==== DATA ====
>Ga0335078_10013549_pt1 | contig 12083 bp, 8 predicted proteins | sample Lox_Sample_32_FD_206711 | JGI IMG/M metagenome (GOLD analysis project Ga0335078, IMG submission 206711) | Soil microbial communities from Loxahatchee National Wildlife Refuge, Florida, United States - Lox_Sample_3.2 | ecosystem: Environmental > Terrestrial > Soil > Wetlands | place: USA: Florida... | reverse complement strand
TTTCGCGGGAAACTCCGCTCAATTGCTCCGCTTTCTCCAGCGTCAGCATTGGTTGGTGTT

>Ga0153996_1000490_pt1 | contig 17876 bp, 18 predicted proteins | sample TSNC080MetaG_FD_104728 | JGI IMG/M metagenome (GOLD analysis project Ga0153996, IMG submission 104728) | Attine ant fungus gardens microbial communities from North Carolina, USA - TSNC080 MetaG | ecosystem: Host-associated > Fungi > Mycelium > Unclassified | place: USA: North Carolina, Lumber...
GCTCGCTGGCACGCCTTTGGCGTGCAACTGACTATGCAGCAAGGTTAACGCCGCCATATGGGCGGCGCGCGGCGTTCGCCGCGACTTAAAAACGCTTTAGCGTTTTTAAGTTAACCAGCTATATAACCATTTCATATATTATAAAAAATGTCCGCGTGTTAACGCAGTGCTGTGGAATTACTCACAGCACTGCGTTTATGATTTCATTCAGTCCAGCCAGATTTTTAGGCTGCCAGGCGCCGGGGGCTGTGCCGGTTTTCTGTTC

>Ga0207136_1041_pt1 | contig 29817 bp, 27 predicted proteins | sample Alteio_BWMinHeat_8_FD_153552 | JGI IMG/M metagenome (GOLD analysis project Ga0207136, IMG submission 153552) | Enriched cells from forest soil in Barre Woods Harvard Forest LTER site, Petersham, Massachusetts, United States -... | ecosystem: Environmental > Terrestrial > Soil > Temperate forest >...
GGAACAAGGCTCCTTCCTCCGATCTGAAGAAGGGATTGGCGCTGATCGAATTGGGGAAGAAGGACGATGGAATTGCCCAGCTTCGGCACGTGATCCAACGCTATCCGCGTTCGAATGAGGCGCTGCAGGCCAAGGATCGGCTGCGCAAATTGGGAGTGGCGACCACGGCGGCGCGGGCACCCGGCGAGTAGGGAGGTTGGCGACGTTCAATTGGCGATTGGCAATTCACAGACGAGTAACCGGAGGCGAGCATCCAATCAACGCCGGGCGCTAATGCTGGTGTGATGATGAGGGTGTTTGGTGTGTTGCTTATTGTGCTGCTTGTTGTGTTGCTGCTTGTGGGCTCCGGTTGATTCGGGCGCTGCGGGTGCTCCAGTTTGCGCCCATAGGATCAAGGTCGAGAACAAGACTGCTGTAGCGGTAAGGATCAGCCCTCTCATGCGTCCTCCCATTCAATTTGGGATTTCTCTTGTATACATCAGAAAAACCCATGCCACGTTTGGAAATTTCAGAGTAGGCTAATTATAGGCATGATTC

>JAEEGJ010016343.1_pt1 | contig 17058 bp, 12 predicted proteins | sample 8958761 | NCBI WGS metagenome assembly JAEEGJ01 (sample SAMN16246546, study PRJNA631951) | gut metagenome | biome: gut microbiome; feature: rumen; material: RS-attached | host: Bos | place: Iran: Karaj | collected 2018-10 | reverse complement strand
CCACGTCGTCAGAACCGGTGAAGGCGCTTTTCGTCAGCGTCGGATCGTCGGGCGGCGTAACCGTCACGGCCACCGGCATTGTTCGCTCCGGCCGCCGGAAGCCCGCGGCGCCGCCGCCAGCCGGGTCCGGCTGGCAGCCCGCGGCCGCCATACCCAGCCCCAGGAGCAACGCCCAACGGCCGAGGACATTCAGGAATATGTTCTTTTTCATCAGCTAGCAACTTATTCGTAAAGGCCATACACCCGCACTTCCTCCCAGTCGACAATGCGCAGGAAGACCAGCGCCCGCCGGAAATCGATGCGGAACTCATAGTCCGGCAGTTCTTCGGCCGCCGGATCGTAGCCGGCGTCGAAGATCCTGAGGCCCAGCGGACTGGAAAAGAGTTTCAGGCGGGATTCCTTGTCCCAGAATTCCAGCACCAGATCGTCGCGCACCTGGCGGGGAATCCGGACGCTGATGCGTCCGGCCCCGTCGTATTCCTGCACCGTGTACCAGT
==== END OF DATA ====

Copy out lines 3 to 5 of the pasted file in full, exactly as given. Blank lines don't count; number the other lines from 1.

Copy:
>Ga0153996_1000490_pt1 | contig 17876 bp, 18 predicted proteins | sample TSNC080MetaG_FD_104728 | JGI IMG/M metagenome (GOLD analysis project Ga0153996, IMG submission 104728) | Attine ant fungus gardens microbial communities from North Carolina, USA - TSNC080 MetaG | ecosystem: Host-associated > Fungi > Mycelium > Unclassified | place: USA: North Carolina, Lumber...
GCTCGCTGGCACGCCTTTGGCGTGCAACTGACTATGCAGCAAGGTTAACGCCGCCATATGGGCGGCGCGCGGCGTTCGCCGCGACTTAAAAACGCTTTAGCGTTTTTAAGTTAACCAGCTATATAACCATTTCATATATTATAAAAAATGTCCGCGTGTTAACGCAGTGCTGTGGAATTACTCACAGCACTGCGTTTATGATTTCATTCAGTCCAGCCAGATTTTTAGGCTGCCAGGCGCCGGGGGCTGTGCCGGTTTTCTGTTC

>Ga0207136_1041_pt1 | contig 29817 bp, 27 predicted proteins | sample Alteio_BWMinHeat_8_FD_153552 | JGI IMG/M metagenome (GOLD analysis project Ga0207136, IMG submission 153552) | Enriched cells from forest soil in Barre Woods Harvard Forest LTER site, Petersham, Massachusetts, United States -... | ecosystem: Environmental > Terrestrial > Soil > Temperate forest >...